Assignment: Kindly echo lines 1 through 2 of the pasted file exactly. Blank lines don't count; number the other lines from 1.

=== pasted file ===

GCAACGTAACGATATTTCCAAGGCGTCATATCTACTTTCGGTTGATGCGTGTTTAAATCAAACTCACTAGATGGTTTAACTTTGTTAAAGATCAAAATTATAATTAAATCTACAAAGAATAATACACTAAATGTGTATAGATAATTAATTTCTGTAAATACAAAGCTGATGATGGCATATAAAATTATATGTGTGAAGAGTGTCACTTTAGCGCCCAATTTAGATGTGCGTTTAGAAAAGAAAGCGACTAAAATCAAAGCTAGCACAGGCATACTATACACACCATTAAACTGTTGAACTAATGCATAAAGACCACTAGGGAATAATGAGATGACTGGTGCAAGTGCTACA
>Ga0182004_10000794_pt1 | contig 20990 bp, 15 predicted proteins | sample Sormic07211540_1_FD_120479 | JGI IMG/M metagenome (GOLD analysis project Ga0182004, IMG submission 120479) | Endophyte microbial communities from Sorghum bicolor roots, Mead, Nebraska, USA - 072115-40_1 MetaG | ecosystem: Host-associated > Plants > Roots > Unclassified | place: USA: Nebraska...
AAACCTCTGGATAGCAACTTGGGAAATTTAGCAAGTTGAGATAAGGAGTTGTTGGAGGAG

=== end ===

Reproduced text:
GCAACGTAACGATATTTCCAAGGCGTCATATCTACTTTCGGTTGATGCGTGTTTAAATCAAACTCACTAGATGGTTTAACTTTGTTAAAGATCAAAATTATAATTAAATCTACAAAGAATAATACACTAAATGTGTATAGATAATTAATTTCTGTAAATACAAAGCTGATGATGGCATATAAAATTATATGTGTGAAGAGTGTCACTTTAGCGCCCAATTTAGATGTGCGTTTAGAAAAGAAAGCGACTAAAATCAAAGCTAGCACAGGCATACTATACACACCATTAAACTGTTGAACTAATGCATAAAGACCACTAGGGAATAATGAGATGACTGGTGCAAGTGCTACA
>Ga0182004_10000794_pt1 | contig 20990 bp, 15 predicted proteins | sample Sormic07211540_1_FD_120479 | JGI IMG/M metagenome (GOLD analysis project Ga0182004, IMG submission 120479) | Endophyte microbial communities from Sorghum bicolor roots, Mead, Nebraska, USA - 072115-40_1 MetaG | ecosystem: Host-associated > Plants > Roots > Unclassified | place: USA: Nebraska...